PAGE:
KEYW was founded in the summer of 2008 in part with a $23 million investment from friends and family of company management, according to Jaehne, and the company received a second investment worth $30 million with existing investors, as well as New York VC shop Vedanta Capital LP.

"The way I would look at it, this company has had two periods for acquisitions, one would be pre-IPO and the other would be post-IPO. They needed to be a certain size before they were able to go public, and the initial acquisitions were geared toward creating that size and scope. The acquisitions since then have been more toward building out capability," said analyst James McIlree of Dominick & Dominick LLC.

Consider KEYW's acquisition of Flight Landata, a company with highly sophisticated surveillance technology for unmanned aircraft used on contemporary battlefields.

The purpose of the deal "was the owning of a hard asset in terms of airplanes," said McIlree. "Flight Landata's business was mostly affiliated with Afghanistan. These planes are flying relatively low to the ground, taking a certain kind of radar image of the terrain, and then that data is used to inform commanders on the field of what's happening."

Rsignia and Sensage, meanwhile, are cybersecurity businesses that do work in commercial markets. While these transactions were both small, they represent something of a diversification strategy for KEYW into the private sector. Responding to demand in the commercial space, KEYW has developed a cyberdefense systems architecture for commercial entities called Project G, scheduled for full launch sometime in the second quarter. AT&T Inc. is one early adopter.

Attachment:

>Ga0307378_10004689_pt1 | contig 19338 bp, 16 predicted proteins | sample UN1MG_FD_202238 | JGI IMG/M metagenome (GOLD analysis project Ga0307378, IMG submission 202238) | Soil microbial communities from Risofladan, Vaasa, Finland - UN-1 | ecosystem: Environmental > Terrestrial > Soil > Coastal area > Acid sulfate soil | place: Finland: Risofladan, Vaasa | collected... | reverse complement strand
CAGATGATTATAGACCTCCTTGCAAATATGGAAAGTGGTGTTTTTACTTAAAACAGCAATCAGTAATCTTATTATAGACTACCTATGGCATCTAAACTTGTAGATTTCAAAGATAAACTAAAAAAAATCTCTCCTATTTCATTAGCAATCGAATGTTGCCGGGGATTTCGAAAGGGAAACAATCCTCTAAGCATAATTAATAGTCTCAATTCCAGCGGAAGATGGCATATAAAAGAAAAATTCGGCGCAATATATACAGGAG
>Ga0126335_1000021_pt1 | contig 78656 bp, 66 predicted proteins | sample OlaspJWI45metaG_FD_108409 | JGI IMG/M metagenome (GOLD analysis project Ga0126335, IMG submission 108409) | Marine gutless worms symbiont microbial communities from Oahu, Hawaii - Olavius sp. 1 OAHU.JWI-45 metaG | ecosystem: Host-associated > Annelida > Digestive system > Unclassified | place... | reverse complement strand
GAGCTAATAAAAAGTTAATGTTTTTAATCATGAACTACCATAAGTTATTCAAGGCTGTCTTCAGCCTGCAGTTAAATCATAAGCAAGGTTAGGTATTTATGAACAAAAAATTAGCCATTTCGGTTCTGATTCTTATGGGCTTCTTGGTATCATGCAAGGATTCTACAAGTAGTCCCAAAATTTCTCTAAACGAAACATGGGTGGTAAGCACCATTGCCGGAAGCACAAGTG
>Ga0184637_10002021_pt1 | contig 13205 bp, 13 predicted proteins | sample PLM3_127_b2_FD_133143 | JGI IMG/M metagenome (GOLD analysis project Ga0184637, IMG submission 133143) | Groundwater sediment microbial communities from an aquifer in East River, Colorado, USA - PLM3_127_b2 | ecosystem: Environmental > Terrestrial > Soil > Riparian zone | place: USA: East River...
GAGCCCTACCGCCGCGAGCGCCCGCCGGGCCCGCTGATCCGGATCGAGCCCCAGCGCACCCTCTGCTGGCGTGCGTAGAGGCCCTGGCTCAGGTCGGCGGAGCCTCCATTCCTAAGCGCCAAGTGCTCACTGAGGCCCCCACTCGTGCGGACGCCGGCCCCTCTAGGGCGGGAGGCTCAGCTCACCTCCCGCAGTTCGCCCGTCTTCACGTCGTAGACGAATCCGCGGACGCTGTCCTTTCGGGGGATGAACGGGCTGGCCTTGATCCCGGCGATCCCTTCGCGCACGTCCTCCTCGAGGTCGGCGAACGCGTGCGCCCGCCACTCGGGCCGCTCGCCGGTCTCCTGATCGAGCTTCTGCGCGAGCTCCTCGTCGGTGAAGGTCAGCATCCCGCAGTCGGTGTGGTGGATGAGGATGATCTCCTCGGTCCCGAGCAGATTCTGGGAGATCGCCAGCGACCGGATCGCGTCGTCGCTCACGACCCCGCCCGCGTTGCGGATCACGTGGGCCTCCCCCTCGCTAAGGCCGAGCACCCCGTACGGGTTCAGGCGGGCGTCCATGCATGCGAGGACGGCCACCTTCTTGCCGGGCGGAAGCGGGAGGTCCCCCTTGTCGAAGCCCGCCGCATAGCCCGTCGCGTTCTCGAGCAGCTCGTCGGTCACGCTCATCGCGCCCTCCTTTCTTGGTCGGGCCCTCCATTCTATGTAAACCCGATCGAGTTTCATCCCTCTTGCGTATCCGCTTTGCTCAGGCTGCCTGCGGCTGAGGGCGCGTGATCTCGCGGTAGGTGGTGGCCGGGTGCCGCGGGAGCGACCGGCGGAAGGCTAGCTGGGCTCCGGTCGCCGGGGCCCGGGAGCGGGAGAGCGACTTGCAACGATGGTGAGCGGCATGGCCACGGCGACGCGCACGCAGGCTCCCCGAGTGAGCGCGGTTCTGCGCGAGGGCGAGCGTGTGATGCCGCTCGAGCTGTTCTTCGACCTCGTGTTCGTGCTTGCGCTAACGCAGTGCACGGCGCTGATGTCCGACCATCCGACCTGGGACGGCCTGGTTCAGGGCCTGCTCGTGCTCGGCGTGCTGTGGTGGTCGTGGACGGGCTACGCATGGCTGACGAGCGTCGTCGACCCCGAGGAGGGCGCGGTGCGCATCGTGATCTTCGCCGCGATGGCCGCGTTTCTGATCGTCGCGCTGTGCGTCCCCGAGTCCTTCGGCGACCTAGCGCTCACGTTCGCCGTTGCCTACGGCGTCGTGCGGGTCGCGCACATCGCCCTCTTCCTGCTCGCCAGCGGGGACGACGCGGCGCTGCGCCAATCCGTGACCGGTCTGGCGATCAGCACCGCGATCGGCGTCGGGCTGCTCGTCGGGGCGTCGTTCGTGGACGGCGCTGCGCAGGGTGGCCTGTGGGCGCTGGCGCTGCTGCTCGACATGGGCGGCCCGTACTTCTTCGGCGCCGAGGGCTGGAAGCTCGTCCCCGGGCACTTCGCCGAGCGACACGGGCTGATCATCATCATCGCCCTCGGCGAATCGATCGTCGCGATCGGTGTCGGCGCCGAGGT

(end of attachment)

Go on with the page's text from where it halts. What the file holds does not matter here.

"Sensage is a security information management company that's worked with International Business Machines Corp. It has very good capability of monitoring very large complex IT networks, effectively logging data, being able to track data. Rsignia does data packet inspection, which also allows you to monitor the flow of information over a network or inside a firewall," said Mark Jordan of Noble Financial Group Inc.

Jaehne explained the Sensage deal is typical for how KEYW executes acquisitions. "We worked together for about a year before we acquired. It was something we built from a partnership, a very orderly and intensive getting to know each other." Among Sensage management was Joe Gottlieb, who is now KEYW's vice president of global security solutions. This business, too, is part of KEYW's Project G.

"[Project G] utilizes the sensors already resident in existing commercial networks, machine generated data and proprietary algorithms to create automated policies and procedures to quarantine and remove threats," explained McIlree in a research note on the Rsignia deal.

Poole & Associates, meanwhile, was attractive because of existing government contracts that it had in place, said Jordan.

Founded in 1999, Poole & Associates provides technical training and software for U.S. intelligence agencies. The business generated $24.8 million in revenue for the first six months of 2012 and expects to earn more than $35 million for the second half of the year. Poole & Associates had $225 million in backlog orders as of June 30. KEYW expects the target to add about $90 million in sales in 2013. The target was also awarded a $150 million contract with an undisclosed intelligence customer, executives said on a conference call in September.

"It was a good operation, well positioned and would have probably grown quite rapidly on an organic basis. That's why it was attractive," said Jordan of the Poole deal.

Poole & Associates founder Mike Poole is now KEYW's vice president of its national security solutions division.